Using ITIL for better WAN management

* ITIL basics

Roughly two years ago we wrote a newsletter on the potential use of IT Infrastructure Library (ITIL) to, among other things, improve WAN management. ITIL was originally defined in the 1990s by the U.K. government’s Central Computer and Telecommunications Agency and its goal is to provide detailed, vendor-neutral process definitions that can be adapted to any IT organization. Today, and in the next newsletter, we’ll describe the momentum behind the move to implement ITIL.

We found that the interest in implementing ITIL is sometimes driven from senior management. For example, we interviewed the CIO of a financial services company. He stated that he has a mandate from “the top of the house” to implement usage sensitive chargeback for all of IT. One of his goals is to use ITIL to identify a unit pricing for IT that can be used in dialogue with the company’s business leaders. The example he gave was that he wants to be in the position to say “If you need more bandwidth or more MIPS, here is the cost.”

The main body of ITIL focuses on two groupings of processes – Service Delivery and Service Support. ITIL defines processes in terms of their flows, inter-process relationships, process components, benefits, cost components and potential pitfalls. To understand how IT organizations are adopting ITIL in general, and each these two groups of processes in particular, we recently surveyed 321 IT professionals.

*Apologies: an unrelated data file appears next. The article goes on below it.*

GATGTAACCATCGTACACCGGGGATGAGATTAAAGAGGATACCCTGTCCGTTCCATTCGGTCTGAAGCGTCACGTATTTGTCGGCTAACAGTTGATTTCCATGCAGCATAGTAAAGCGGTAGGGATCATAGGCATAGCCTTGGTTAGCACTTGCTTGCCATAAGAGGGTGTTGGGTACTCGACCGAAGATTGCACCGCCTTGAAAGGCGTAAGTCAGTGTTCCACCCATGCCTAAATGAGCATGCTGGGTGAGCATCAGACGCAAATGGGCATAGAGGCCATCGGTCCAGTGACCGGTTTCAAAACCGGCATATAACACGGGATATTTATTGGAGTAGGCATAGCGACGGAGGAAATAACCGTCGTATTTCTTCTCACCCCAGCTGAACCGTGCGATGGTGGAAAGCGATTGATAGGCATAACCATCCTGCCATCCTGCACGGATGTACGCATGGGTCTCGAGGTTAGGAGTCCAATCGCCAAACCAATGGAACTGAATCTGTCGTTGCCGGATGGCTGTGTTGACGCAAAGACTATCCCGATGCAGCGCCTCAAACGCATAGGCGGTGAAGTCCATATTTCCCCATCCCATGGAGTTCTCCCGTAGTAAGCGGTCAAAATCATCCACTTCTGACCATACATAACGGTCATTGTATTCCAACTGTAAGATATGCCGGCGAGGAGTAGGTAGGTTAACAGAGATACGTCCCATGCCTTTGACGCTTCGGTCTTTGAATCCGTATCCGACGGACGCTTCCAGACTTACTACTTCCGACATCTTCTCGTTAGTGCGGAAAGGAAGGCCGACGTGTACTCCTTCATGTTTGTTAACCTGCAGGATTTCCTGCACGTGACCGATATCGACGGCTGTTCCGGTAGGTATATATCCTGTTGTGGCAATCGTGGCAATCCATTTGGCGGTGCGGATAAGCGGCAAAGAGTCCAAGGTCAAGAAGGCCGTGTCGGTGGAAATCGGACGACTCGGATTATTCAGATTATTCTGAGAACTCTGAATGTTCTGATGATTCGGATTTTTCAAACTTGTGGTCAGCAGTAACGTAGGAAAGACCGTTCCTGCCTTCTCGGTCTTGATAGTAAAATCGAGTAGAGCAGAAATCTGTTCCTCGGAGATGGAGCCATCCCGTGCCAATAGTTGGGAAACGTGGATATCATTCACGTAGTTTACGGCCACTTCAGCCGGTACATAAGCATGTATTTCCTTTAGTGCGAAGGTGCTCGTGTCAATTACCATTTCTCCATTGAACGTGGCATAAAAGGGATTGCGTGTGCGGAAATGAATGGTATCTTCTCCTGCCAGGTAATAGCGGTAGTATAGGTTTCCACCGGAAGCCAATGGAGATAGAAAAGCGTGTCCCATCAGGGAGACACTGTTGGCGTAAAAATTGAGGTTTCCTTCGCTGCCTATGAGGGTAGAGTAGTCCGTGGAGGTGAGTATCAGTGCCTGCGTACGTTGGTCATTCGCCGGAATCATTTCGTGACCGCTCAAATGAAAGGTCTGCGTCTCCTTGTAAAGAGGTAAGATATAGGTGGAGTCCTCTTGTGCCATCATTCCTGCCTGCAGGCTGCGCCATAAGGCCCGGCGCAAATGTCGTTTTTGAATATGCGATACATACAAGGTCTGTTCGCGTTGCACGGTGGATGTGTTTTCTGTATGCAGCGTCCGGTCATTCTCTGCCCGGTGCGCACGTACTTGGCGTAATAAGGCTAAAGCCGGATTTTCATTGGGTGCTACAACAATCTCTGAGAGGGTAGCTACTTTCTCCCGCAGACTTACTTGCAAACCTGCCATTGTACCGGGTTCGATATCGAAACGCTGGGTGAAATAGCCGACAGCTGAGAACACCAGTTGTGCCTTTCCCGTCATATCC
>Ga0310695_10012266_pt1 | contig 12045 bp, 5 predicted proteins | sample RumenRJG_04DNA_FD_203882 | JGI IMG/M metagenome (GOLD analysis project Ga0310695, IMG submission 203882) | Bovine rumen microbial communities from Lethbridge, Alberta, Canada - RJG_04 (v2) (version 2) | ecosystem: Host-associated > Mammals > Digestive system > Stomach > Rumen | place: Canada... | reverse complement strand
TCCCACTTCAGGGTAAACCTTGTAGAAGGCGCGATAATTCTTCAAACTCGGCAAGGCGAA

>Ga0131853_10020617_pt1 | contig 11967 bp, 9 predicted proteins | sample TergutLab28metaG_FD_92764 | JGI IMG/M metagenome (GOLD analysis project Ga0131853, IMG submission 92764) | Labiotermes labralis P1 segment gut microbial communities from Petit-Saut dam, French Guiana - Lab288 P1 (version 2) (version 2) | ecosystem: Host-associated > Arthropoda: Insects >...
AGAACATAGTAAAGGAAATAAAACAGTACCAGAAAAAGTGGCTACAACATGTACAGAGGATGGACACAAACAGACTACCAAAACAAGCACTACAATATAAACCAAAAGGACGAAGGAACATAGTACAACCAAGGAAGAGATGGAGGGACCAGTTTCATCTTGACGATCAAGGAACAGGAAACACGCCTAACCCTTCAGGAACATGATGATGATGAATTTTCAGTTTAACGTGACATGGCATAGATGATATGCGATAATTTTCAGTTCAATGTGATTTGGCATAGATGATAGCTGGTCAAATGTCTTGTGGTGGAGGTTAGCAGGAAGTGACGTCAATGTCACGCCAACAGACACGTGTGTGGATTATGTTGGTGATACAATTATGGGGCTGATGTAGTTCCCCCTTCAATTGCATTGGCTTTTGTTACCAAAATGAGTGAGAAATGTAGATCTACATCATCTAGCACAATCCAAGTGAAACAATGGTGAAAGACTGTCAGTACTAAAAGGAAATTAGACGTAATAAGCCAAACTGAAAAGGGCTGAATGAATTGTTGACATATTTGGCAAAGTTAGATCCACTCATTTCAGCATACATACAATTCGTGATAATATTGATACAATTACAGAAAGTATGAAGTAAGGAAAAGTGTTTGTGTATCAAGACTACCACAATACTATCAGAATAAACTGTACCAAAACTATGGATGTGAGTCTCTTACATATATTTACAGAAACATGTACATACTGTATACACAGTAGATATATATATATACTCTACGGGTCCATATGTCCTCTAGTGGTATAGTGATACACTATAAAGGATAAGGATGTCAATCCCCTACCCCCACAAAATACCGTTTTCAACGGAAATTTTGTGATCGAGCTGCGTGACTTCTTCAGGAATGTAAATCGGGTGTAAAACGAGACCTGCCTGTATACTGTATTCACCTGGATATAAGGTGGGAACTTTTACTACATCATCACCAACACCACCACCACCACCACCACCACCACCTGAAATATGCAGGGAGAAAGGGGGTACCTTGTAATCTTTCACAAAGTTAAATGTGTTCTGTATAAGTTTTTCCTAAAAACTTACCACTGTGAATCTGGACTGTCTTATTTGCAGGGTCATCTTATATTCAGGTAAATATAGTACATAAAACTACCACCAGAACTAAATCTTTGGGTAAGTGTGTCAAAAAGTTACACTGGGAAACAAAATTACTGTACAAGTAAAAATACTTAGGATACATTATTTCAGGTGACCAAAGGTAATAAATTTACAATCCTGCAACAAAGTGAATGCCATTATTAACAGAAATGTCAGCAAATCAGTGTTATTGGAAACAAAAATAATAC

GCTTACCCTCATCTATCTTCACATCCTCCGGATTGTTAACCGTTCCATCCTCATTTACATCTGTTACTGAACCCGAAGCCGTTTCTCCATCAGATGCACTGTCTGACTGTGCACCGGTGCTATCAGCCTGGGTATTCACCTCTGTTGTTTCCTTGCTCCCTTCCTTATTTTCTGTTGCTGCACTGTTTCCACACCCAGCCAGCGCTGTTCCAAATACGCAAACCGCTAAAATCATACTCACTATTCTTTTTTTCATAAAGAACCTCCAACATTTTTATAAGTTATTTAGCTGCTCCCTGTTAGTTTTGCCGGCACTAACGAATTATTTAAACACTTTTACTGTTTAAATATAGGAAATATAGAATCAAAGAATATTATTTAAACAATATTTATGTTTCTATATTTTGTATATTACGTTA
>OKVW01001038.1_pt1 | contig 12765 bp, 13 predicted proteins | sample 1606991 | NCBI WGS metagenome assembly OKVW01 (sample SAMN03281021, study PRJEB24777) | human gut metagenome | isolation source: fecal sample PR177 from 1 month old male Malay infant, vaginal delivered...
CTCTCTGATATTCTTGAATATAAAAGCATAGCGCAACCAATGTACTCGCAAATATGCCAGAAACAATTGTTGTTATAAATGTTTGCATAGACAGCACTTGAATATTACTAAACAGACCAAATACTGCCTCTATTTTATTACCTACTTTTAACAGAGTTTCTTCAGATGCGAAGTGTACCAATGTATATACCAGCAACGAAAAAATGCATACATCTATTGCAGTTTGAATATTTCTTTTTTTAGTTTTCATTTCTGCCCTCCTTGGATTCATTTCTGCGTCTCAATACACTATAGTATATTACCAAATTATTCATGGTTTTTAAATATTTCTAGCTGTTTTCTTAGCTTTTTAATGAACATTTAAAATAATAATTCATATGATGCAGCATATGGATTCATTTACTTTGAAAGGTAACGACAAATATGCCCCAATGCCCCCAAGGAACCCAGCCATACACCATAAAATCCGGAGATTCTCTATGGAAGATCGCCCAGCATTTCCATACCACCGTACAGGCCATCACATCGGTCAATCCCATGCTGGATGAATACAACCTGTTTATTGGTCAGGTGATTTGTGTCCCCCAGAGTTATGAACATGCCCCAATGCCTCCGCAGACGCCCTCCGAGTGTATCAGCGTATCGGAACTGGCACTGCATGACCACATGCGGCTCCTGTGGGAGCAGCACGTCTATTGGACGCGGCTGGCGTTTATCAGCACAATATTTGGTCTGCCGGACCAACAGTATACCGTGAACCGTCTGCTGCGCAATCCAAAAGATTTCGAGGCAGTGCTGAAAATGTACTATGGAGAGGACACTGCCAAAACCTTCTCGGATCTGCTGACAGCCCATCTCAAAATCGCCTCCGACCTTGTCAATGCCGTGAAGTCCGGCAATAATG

One of the questions that we asked was if their IT organization was moving to an ITIL-based approach to providing IT services. Nineteen percent of indicated that their IT organization had already implemented ITIL and only 31% indicated that they had no implementation plans. The rest of the survey respondents (50%) indicated that their IT organization was either already in the process of implementing ITIL or was planning on implementing it.

Next time, we’ll describe the interest that IT organizations have in both the service delivery and the service support components of ITIL. In the meantime, we would like to hear from you. If you have implemented ITIL, how well did that implementation go? If you looked at ITIL and decided to not use it, why did you make that decision?


Copyright © 2007 IDG Communications, Inc.

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